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Jeffery Robenalt

"A Glimpse of Texas Past"

The Battle of the Alamo

by Jeffery Robenalt
Jeffery Robenalt

After the defeat of General Martin Perfecto de Cos at the siege of San Antonio in December 1835, no Mexican troops remained in Texas. Texans thought their independence was won, and the majority of the volunteers who made up the “Army of the People” left service and returned to their families. Some members of the provisional government were so confident of victory that they foolishly planned an expedition to capture the Mexican border town of Matamoros.

The Texans failed to understand that Mexican dictator Antonio Lopez de Santa Anna was enraged over the capture of Captain Tenorio during the disturbances at Anahuac and the subsequent surrender of General Cos’s at San Antonio de Bexar. Determined to reestablish Mexican control in Texas, Santa Anna planned to either kill every Anglo American and Tejano rebel who openly defied his rule, or drive them across the Sabine River and out of Texas for good. By the time General Cos and his men crossed the Rio Grande and reentered Mexico, Santa Anna was marching north with a large army to meet him.

Oleo Antonio Lopez de Santa Anna
General Antonio Lopez de Santa Anna
Wikimedia Commons

Unaware that the Mexican army was on the march, the Texans believed that if an attack was to come at all, Santa Anna would surely wait until spring. As a result, against the advice of a few men like Sam Houston, the Texas forces remained unorganized and scattered. To make matters worse, since the men who contributed to the victory at the siege of San Antonio had returned to the comforts of home and hearth, newly arrived volunteers from the United States constituted the majority of Texas troops in the field. The total lack of preparation would cost the Texans dearly.

In 1836, there were two main invasion routes from Mexico into Texas; the Atascosito Road, and the Old San Antonio Road (also known as the Camino Real). The Atascosito Road crossed the Rio Grande at Matamoros and ran north through Goliad and Victoria, before continuing on to the Louisiana border. The old San Antonio Road crossed the Rio Grande at Eagle Pass, continued northeast to San Antonio de Bexar, and then on to Nacogdoches, before entering Louisiana.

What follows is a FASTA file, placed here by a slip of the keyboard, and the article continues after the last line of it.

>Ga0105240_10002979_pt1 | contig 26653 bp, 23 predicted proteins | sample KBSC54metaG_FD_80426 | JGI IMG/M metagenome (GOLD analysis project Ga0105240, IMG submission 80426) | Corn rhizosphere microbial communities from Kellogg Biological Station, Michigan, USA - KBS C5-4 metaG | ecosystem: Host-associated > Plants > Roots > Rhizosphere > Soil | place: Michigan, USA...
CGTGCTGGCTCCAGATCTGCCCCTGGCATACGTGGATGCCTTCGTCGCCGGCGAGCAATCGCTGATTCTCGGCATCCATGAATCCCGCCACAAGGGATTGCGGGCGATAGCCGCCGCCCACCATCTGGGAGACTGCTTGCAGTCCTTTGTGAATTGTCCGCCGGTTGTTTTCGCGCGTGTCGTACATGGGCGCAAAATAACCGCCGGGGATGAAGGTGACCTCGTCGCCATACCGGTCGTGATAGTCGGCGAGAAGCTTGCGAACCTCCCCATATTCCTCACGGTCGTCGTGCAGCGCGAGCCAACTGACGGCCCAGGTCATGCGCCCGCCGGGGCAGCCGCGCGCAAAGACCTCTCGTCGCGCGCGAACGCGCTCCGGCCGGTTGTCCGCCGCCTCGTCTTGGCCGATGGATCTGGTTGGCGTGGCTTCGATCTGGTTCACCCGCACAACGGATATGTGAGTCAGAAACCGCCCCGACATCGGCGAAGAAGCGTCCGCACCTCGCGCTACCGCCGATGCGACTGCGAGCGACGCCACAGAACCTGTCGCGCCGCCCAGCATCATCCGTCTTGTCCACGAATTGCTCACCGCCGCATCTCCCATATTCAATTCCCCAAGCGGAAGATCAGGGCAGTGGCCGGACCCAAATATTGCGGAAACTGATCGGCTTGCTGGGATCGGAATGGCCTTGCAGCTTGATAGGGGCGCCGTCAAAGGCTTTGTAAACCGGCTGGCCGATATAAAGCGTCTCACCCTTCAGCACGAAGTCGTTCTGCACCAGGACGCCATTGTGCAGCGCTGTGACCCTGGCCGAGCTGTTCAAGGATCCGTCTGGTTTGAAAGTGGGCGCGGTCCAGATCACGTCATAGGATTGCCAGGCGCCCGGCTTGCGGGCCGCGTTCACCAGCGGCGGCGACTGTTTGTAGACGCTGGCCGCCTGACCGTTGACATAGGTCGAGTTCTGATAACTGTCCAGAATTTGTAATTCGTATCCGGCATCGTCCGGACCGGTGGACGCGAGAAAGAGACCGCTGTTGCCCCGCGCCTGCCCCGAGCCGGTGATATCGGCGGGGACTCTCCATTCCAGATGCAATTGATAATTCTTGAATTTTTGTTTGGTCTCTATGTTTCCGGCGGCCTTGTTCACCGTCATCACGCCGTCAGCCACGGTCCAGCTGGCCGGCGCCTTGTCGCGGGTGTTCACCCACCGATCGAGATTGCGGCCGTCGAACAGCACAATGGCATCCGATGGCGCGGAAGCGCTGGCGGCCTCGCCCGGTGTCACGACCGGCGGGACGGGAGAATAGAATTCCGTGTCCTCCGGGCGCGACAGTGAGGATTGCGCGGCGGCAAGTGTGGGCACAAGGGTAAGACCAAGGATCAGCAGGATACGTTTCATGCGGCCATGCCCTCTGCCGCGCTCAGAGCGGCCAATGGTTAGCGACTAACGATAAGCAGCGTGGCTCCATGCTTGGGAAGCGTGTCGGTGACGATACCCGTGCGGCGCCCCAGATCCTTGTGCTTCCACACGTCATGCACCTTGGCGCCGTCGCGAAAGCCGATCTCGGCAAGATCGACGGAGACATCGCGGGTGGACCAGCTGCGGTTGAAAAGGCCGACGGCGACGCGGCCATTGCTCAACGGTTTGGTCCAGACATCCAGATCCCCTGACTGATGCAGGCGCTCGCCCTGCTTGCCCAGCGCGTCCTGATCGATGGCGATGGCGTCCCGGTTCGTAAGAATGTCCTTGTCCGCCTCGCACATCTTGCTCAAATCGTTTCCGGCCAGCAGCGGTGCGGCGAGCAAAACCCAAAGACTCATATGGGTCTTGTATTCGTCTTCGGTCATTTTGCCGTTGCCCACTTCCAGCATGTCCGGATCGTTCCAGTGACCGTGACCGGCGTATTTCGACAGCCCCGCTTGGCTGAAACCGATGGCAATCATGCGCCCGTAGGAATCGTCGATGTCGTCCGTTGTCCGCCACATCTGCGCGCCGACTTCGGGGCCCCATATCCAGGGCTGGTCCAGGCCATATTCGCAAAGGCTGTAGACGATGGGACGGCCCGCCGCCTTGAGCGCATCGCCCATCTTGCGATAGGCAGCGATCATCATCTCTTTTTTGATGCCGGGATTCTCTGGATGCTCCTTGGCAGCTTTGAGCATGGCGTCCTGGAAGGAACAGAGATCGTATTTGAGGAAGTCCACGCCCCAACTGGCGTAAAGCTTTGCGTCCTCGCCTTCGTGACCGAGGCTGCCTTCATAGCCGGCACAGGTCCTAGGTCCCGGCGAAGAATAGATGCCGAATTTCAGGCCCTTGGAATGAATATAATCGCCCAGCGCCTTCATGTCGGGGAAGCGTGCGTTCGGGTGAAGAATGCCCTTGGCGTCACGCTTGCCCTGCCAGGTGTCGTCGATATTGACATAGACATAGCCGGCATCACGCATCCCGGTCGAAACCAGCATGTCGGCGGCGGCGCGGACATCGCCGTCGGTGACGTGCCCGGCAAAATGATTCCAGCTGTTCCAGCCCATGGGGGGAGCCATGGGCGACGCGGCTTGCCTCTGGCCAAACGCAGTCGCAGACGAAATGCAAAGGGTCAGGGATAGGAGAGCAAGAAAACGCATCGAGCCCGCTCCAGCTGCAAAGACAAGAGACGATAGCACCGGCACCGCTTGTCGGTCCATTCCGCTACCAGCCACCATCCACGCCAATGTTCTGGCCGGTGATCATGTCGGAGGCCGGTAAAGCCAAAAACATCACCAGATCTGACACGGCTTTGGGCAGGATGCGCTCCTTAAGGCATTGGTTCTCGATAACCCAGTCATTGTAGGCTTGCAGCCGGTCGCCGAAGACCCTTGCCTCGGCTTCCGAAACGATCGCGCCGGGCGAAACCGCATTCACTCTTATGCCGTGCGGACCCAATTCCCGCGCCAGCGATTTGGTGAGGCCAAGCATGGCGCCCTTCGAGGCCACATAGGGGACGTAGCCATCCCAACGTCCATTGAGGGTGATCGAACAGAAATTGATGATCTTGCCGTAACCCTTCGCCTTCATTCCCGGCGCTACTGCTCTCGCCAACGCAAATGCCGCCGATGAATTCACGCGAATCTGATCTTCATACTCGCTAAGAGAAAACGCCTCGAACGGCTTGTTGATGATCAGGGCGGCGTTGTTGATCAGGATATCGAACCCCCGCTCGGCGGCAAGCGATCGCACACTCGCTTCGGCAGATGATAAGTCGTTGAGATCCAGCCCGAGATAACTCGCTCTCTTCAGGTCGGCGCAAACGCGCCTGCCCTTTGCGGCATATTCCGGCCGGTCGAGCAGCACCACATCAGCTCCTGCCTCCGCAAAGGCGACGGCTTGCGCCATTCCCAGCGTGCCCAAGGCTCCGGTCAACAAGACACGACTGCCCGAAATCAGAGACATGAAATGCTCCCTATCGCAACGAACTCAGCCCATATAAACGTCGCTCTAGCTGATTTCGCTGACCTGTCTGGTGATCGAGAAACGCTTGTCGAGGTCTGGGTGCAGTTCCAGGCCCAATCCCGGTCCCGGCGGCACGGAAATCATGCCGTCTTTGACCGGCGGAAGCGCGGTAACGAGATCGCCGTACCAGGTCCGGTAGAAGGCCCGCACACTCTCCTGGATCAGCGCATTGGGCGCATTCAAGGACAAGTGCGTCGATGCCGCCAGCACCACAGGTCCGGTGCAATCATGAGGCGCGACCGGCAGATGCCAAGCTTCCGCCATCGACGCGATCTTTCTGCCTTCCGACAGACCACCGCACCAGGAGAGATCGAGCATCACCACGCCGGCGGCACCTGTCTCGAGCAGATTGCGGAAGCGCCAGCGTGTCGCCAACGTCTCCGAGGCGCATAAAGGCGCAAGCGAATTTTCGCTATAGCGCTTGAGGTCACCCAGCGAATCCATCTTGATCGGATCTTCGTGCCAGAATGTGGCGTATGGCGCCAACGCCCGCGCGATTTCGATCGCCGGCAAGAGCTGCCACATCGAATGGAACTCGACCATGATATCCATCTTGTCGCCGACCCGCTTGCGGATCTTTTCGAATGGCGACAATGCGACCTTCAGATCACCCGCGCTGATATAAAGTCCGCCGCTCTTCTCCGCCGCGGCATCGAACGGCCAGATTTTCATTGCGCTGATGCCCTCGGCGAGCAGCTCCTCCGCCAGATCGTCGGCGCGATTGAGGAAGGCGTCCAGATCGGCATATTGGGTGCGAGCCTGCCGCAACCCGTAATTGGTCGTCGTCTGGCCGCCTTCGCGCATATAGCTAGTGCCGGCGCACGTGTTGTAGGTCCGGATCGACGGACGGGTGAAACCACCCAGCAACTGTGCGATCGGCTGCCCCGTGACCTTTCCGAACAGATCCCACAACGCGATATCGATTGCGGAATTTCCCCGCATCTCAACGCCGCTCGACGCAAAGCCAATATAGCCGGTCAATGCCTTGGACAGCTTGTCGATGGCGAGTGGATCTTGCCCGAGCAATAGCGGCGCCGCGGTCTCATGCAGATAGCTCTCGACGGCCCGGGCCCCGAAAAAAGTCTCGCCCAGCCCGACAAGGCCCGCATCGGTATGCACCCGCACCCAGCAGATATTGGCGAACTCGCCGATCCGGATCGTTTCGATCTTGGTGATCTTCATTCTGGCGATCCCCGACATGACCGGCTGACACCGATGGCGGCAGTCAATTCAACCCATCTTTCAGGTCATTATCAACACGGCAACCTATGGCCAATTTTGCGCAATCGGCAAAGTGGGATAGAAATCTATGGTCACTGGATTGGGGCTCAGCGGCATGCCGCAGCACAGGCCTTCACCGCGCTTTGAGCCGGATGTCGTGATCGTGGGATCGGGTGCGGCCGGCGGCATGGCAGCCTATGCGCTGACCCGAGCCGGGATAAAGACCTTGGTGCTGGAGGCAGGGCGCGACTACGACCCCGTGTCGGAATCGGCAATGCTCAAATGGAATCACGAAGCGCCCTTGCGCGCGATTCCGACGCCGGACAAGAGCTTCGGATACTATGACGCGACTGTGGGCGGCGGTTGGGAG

Colonel James Walker Fannin commanded the Texans who occupied the Presidio La Bahia in Goliad. It was his responsibility to deny the Atascosito Road to the Mexican army. The forces blocking passage on the old San Antonio Road, as it passed through Bexar, were commanded by Colonel James C. Neill. General Santa Anna divided his forces as he moved north, sending one column under the command of General Jose Urrea up the Atascosito Road, and taking personal command of the other column on the long march to San Antonio.

1854 Drawing of the Alamo Mission
1854 Drawing of the Alamo Mission
First printed in 1854 in Gleason's Pictorial Drawing Room Companion
Wikimedia Commons

The Presidio of La Bahia was well constructed and defensible, but Colonel Neill realized the Alamo would have to be strengthened considerably before it could serve as a fortress. With the assistance of engineer Green B. Jamison, Neill reinforced the crumbling walls of the old mission and replaced a missing section of wall with a log palisade. Twenty-one cannons, most of them captured from General Cos after his surrender at the siege of San Antonio, were them emplaced along the mission’s walls, making the Alamo the most heavily defended fortress in western North America.

Colonel Neill also requested reinforcements for his meager Bexar garrison, but Sam Houston, the commander of the Texas army, had begun to question the wisdom of maintaining the Alamo. Finally, in mid-January, Houston ordered Colonel James Bowie to San Antonio with a company of volunteers to blow up the old mission and remove all the cannons and munitions to Gonzales. However, when Bowie arrived in Bexar on January 19, he was impressed by the efforts of Neill and Jamison to fortify the Alamo.

As a result of their hard work, the old mission was beginning to look like a fortress. Colonel Neill soon convinced Bowie that the Alamo was the only obstacle on the Camino Real that stood between the enemy and the Anglo settlements further to the east, and that it must be defended at all costs. On February 2, Bowie wrote to Governor Henry Smith that he and Neill had resolved to “die in these ditches” before they would surrender the Alamo.

William Barrett Travis

William Barrett Travis
Wikimedia Commons

Governor Smith realized that if the Alamo were to function as a blocking position on the Camino Real, it would have to be reinforced. Colonel Neill would also need cavalry to act as outriders to give early warning of Santa Anna’s approach. Therefore, to meet both needs, Smith directed Lt. Col. William B. Travis to take his “Legion of Cavalry” and report to San Antonio. However, when only thirty men answered Travis’s call for duty, he pleaded with Governor Smith to reconsider his order, threatening to resign his commission rather than stain his reputation with the possibility of failure.